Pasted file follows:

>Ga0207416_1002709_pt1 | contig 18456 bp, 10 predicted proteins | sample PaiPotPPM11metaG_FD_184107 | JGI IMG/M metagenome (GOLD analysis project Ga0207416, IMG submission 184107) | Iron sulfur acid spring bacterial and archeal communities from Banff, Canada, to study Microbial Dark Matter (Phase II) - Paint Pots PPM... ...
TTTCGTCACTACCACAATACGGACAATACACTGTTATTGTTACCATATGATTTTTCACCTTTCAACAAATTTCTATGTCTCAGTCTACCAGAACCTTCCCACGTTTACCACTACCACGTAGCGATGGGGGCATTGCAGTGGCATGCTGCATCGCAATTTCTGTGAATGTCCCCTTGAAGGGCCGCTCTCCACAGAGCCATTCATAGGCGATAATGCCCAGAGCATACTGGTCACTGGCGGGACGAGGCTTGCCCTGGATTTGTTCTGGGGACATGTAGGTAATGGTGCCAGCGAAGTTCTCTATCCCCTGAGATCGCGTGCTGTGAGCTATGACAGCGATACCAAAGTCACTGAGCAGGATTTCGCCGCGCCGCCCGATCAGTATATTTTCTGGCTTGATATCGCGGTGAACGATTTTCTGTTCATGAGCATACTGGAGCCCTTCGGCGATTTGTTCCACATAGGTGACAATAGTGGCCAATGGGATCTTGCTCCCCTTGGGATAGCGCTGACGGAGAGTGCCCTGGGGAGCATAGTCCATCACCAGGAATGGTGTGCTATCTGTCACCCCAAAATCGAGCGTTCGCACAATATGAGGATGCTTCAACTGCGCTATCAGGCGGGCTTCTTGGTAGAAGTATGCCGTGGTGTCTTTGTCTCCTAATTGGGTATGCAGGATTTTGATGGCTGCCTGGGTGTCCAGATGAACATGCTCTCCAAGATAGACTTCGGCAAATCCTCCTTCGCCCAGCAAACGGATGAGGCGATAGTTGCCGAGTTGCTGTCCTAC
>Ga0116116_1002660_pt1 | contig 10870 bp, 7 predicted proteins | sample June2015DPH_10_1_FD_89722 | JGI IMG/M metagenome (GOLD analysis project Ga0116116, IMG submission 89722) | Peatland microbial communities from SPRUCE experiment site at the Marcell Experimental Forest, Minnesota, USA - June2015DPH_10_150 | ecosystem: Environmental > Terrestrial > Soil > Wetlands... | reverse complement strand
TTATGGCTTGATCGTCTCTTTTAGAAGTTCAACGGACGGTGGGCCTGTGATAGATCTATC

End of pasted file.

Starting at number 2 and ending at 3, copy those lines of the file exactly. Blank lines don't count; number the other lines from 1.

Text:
TTTCGTCACTACCACAATACGGACAATACACTGTTATTGTTACCATATGATTTTTCACCTTTCAACAAATTTCTATGTCTCAGTCTACCAGAACCTTCCCACGTTTACCACTACCACGTAGCGATGGGGGCATTGCAGTGGCATGCTGCATCGCAATTTCTGTGAATGTCCCCTTGAAGGGCCGCTCTCCACAGAGCCATTCATAGGCGATAATGCCCAGAGCATACTGGTCACTGGCGGGACGAGGCTTGCCCTGGATTTGTTCTGGGGACATGTAGGTAATGGTGCCAGCGAAGTTCTCTATCCCCTGAGATCGCGTGCTGTGAGCTATGACAGCGATACCAAAGTCACTGAGCAGGATTTCGCCGCGCCGCCCGATCAGTATATTTTCTGGCTTGATATCGCGGTGAACGATTTTCTGTTCATGAGCATACTGGAGCCCTTCGGCGATTTGTTCCACATAGGTGACAATAGTGGCCAATGGGATCTTGCTCCCCTTGGGATAGCGCTGACGGAGAGTGCCCTGGGGAGCATAGTCCATCACCAGGAATGGTGTGCTATCTGTCACCCCAAAATCGAGCGTTCGCACAATATGAGGATGCTTCAACTGCGCTATCAGGCGGGCTTCTTGGTAGAAGTATGCCGTGGTGTCTTTGTCTCCTAATTGGGTATGCAGGATTTTGATGGCTGCCTGGGTGTCCAGATGAACATGCTCTCCAAGATAGACTTCGGCAAATCCTCCTTCGCCCAGCAAACGGATGAGGCGATAGTTGCCGAGTTGCTGTCCTAC
>Ga0116116_1002660_pt1 | contig 10870 bp, 7 predicted proteins | sample June2015DPH_10_1_FD_89722 | JGI IMG/M metagenome (GOLD analysis project Ga0116116, IMG submission 89722) | Peatland microbial communities from SPRUCE experiment site at the Marcell Experimental Forest, Minnesota, USA - June2015DPH_10_150 | ecosystem: Environmental > Terrestrial > Soil > Wetlands... | reverse complement strand